Members of occult rock legends The Devil’s Blood return with the new group Molassess and their dark yet progressive tunes on Through the Hollow.

Release date: October 16, 2020 | Season of Mist | Bandcamp | Facebook | Instagram

Anyone who is into occult rock will be well aware of how The Devil’s Blood burst into the scene back in 2008, and the deep mark they left on the genre. The disbanding of the group in 2013 and subsequent suicide of lead guitarist, lyricist, and principal songwriter Selim Lemouchi in 2014 put a premature end to one of the most promising rock acts to have emerged from the Netherlands in the 21st century. Fast forward to Roadburn Festival 2019, and the commissioned musical project that instantly caught everyone’s eye is Molassess. The project brought together four veterans of The Devil’s Blood – guitarists Oeds Beydals and Ron van Herpen, bassist Job van de Zande, and importantly Selim’s sister and vocalist Farida Lemouchi, joined by two new members – drummer Bob Hogenelst and keyboardist Matthijs Stronks. A year later, the group is finally ready to share with the world their debut full-length record – Through the Hollow.

Given the cult-like status of The Devil’s Blood, it was hard not to look at Through the Hollow without the glasses stained by the blood of the devil himself, but despite that, one thing is clear from the get-go: Molassess is not The Devil’s Blood. While the original members do bring some of the ingredients that made the occult rock of the former band highly infectious, the music on Through the Hollow showcases the progress each member has made over the last five years. The album opener and title track is the perfect example – clashing synthesizer tunes build up an eccentric atmosphere reminiscent of experimental Norwegian acts like Ved Buens Ende. Additionally, the intricate signature changes across the 11 minutes picked right off prog rock legends like Rush, provide the progressive freedom rarely seen in dark/occult rock. The two new members bring their own avant-garde influences, pushing the record into territories never seen on The Devil’s Blood outputs. Case in point, the quieter segments of “Formless Hands” allow Matthijs to showcase an array of synth pads in the background, as Bob controls the ebb and flow of the track with the panache of a jazz band drummer.

The band name Molassess comes from the last track off Earth Air Spirit Water Fire – Selim Lemouchi’s final work (with Selim Lemouchi & His Enemies). A man who left a lasting impression on millions of fans definitely left a much bigger hole to fill in the hearts of his close ones. Through the Hollow is not only the next chapter for Selim’s fans, but also a chance to reflect, process the last five years, and progress for Farida and company. One does not have to dive deep into the lyrics, but only focus on the chorus and song titles of occult pieces like “Get Out From Under” and “I Am No Longer” to understand the vulnerability and emptiness the members have experienced.

The most touching moment, however, is preserved for the very end of the album with the closure in “The Devil Lives” – the song was written by Selim for The Devil’s Blood, but never finished. While the song structure may bring to mind the likes of Ghost mixed with Jethro Tull, the song sees an emotionally charged performance from Farida, making it clear that Through the Hollow represents the closure to a painful chapter and a eulogy to Salim and The Devil’s Blood. Simultaneously, it also signifies how his ideas and musical legacy will live on through Molassess.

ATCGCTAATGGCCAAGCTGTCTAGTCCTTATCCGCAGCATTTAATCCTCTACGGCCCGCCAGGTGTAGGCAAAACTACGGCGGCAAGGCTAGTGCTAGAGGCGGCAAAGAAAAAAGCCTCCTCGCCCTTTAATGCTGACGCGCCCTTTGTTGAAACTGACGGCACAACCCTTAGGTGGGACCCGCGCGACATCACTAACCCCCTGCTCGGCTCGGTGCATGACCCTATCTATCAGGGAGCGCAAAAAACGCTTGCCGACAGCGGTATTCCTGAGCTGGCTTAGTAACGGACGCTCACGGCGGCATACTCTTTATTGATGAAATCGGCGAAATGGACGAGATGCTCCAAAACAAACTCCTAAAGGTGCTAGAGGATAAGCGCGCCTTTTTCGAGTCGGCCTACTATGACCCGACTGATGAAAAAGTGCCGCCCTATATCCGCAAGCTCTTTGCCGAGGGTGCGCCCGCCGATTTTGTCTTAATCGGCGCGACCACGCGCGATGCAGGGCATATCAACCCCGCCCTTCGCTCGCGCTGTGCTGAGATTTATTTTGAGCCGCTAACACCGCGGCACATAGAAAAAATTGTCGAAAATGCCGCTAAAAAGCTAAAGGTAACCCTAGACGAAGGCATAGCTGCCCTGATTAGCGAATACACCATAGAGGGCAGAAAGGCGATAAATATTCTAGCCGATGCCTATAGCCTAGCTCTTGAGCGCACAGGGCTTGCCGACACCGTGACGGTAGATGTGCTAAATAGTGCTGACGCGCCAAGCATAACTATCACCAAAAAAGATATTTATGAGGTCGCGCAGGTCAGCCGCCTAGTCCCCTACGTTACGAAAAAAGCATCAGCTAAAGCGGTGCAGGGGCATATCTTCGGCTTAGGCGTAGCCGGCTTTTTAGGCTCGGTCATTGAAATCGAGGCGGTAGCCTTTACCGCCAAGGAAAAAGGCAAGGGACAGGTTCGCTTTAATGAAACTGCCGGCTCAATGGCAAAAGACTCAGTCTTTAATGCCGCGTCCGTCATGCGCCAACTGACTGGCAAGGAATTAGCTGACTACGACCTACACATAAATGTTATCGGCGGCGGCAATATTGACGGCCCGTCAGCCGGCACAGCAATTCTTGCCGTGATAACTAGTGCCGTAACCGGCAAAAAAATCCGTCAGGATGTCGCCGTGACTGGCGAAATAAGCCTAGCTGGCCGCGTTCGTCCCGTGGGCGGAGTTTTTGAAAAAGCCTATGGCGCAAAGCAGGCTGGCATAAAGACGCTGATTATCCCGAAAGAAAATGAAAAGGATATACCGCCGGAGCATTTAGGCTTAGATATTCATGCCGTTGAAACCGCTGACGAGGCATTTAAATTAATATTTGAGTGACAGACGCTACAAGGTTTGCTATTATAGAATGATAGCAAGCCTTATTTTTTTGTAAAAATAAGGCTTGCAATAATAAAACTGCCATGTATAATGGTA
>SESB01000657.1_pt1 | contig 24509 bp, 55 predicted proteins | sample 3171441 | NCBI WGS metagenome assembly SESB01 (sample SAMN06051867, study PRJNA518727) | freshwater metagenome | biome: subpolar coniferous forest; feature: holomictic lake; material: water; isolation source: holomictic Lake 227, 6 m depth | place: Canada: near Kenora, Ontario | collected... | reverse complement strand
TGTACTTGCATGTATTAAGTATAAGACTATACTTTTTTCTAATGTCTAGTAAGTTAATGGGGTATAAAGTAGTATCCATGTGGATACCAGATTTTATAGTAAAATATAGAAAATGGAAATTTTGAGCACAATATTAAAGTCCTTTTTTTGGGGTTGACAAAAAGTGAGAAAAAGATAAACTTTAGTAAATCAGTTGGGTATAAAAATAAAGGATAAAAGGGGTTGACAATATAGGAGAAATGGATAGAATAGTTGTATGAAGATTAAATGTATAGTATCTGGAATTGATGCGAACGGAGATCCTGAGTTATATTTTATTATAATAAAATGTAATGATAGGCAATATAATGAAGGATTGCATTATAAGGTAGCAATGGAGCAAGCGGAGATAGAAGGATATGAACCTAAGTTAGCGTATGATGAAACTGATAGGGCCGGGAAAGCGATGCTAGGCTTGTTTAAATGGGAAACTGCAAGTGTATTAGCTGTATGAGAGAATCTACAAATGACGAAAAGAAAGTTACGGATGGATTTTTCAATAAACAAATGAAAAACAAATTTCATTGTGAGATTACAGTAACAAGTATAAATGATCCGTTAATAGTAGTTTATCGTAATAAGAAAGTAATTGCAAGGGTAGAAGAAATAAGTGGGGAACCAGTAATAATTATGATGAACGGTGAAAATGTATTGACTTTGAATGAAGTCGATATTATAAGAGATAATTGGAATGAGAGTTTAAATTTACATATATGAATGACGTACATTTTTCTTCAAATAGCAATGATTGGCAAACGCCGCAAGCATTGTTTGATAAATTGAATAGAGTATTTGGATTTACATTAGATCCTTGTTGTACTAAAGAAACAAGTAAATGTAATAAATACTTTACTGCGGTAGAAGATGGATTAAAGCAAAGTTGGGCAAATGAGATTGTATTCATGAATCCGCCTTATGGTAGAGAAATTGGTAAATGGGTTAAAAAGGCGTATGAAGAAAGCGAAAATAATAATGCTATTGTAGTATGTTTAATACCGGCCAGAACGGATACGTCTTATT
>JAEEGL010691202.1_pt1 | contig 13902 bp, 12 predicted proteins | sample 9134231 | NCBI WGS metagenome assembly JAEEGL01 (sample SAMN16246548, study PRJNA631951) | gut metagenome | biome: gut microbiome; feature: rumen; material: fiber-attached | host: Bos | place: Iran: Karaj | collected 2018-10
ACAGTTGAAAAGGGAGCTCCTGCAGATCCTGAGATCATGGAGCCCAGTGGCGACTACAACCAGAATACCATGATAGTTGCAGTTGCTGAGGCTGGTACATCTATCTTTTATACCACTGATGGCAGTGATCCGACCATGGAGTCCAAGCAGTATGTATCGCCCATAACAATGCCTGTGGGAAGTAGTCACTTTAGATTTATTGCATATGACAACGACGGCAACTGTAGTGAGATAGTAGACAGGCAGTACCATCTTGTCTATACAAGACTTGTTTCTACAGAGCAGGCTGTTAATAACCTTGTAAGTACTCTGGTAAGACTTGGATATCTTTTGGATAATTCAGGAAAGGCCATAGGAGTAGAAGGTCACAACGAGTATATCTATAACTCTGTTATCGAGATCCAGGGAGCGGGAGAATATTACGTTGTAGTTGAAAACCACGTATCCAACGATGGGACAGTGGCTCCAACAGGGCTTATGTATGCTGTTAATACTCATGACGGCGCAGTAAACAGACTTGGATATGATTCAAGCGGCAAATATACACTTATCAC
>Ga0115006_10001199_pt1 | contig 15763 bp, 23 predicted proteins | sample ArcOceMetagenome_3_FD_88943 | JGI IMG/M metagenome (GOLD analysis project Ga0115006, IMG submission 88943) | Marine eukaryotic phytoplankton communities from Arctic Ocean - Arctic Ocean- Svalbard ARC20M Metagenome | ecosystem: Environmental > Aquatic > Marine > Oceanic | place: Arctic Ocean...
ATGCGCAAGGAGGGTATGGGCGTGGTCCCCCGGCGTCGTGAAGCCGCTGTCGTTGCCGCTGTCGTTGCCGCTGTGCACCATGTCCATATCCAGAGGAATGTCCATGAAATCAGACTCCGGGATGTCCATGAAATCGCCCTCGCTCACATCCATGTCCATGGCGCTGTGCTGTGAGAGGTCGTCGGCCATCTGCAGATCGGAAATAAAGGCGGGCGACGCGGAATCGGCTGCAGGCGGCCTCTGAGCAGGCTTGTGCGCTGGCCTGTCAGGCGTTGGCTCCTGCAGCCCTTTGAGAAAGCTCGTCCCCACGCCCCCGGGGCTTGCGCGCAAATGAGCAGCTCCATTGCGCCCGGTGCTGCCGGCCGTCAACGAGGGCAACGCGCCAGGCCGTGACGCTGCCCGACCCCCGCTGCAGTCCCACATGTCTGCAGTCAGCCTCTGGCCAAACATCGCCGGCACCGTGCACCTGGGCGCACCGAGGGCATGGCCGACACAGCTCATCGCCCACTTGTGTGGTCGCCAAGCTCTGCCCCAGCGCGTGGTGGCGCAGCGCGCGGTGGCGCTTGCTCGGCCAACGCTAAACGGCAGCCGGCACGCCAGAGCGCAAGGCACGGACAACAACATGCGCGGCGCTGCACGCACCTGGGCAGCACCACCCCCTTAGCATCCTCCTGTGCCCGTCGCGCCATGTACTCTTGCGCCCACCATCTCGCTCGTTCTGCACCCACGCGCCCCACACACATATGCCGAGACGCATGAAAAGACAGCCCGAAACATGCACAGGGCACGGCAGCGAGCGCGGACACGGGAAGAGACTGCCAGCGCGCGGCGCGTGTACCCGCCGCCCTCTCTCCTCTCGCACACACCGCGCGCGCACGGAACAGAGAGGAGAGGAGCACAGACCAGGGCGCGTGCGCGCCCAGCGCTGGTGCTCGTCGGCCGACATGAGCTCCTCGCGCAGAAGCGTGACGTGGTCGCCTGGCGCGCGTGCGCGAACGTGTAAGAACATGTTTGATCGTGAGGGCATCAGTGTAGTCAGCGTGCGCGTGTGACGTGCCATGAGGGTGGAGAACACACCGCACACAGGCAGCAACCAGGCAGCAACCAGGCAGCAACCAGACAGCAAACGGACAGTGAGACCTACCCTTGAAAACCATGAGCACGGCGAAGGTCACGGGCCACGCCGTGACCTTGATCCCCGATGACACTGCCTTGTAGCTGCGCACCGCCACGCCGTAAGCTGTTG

All in all, it is safe to say that Through the Hollow is a strong debut for the occult rock veterans, yet the album does leave a few minor points to be nit-picked. The largest one being the 65-minute playtime of the album – while this may not be over-exceeding by modern standards (or The Devil’s Blood standards), there is certainly scope for some trimming here. Moments like “Corpse of Mind” come to mind, formulaic and unmemorable in structure. The other filler point comes just before the end, as the meandering instrumental “Tunnel” fails to build any atmosphere or momentum for the previously-mentioned closer in “The Devil Lives.” On the other hand, the tried and tested formula that works perfectly for Molassess is to once again hand the production to Pieter Kloos (who worked on all The Devil’s Blood albums). His expertise in showcasing a vast soundscape and giving the music a touch of darkness without becoming loud shines through and through the album. It is rare to come across an album with such depth, and yet each layer of music is discernible to the attentive listener.

Through the Hollow is a unique record – it has enough occult rock vibe to please the hordes of disciples of The Devil’s Blood. At the same time, it shows a progressive evolution for Molassess that should help them gain a much larger audience. The band members have come through a dark phase and Through the Hollow is a statement of their journey, and it will be interesting to watch where they go from here. 

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